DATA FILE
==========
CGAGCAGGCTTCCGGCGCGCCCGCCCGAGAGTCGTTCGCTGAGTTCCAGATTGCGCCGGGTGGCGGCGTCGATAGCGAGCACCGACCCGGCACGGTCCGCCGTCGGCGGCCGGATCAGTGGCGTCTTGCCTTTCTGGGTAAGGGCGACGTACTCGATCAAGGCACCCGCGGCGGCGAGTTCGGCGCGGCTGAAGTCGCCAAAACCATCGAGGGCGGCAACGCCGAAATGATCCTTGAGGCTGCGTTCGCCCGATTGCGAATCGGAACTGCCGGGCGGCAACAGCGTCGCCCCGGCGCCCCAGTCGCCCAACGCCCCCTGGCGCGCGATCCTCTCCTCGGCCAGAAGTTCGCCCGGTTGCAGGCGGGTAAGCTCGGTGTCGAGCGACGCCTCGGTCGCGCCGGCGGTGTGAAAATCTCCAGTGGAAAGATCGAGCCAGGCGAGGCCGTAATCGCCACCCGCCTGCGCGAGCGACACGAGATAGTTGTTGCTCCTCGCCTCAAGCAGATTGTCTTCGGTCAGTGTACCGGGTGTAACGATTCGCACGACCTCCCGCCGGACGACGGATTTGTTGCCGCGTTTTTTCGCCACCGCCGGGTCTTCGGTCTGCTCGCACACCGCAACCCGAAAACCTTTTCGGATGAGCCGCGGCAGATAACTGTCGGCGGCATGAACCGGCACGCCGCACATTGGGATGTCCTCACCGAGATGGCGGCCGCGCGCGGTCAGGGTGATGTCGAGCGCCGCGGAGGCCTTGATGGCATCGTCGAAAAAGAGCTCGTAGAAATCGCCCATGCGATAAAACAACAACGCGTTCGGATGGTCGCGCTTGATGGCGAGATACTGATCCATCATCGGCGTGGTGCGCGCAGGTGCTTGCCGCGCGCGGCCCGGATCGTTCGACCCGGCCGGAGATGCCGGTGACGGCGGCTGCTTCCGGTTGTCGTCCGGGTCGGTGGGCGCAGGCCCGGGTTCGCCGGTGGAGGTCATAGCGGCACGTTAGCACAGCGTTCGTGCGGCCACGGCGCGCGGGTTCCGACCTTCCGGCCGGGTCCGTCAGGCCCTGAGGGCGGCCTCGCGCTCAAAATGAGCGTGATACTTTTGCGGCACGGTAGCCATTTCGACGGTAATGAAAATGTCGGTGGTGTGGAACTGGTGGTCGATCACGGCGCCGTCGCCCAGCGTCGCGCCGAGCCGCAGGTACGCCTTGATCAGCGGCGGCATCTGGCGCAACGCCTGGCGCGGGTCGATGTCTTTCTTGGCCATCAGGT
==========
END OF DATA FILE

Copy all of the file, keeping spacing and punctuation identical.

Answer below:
CGAGCAGGCTTCCGGCGCGCCCGCCCGAGAGTCGTTCGCTGAGTTCCAGATTGCGCCGGGTGGCGGCGTCGATAGCGAGCACCGACCCGGCACGGTCCGCCGTCGGCGGCCGGATCAGTGGCGTCTTGCCTTTCTGGGTAAGGGCGACGTACTCGATCAAGGCACCCGCGGCGGCGAGTTCGGCGCGGCTGAAGTCGCCAAAACCATCGAGGGCGGCAACGCCGAAATGATCCTTGAGGCTGCGTTCGCCCGATTGCGAATCGGAACTGCCGGGCGGCAACAGCGTCGCCCCGGCGCCCCAGTCGCCCAACGCCCCCTGGCGCGCGATCCTCTCCTCGGCCAGAAGTTCGCCCGGTTGCAGGCGGGTAAGCTCGGTGTCGAGCGACGCCTCGGTCGCGCCGGCGGTGTGAAAATCTCCAGTGGAAAGATCGAGCCAGGCGAGGCCGTAATCGCCACCCGCCTGCGCGAGCGACACGAGATAGTTGTTGCTCCTCGCCTCAAGCAGATTGTCTTCGGTCAGTGTACCGGGTGTAACGATTCGCACGACCTCCCGCCGGACGACGGATTTGTTGCCGCGTTTTTTCGCCACCGCCGGGTCTTCGGTCTGCTCGCACACCGCAACCCGAAAACCTTTTCGGATGAGCCGCGGCAGATAACTGTCGGCGGCATGAACCGGCACGCCGCACATTGGGATGTCCTCACCGAGATGGCGGCCGCGCGCGGTCAGGGTGATGTCGAGCGCCGCGGAGGCCTTGATGGCATCGTCGAAAAAGAGCTCGTAGAAATCGCCCATGCGATAAAACAACAACGCGTTCGGATGGTCGCGCTTGATGGCGAGATACTGATCCATCATCGGCGTGGTGCGCGCAGGTGCTTGCCGCGCGCGGCCCGGATCGTTCGACCCGGCCGGAGATGCCGGTGACGGCGGCTGCTTCCGGTTGTCGTCCGGGTCGGTGGGCGCAGGCCCGGGTTCGCCGGTGGAGGTCATAGCGGCACGTTAGCACAGCGTTCGTGCGGCCACGGCGCGCGGGTTCCGACCTTCCGGCCGGGTCCGTCAGGCCCTGAGGGCGGCCTCGCGCTCAAAATGAGCGTGATACTTTTGCGGCACGGTAGCCATTTCGACGGTAATGAAAATGTCGGTGGTGTGGAACTGGTGGTCGATCACGGCGCCGTCGCCCAGCGTCGCGCCGAGCCGCAGGTACGCCTTGATCAGCGGCGGCATCTGGCGCAACGCCTGGCGCGGGTCGATGTCTTTCTTGGCCATCAGGT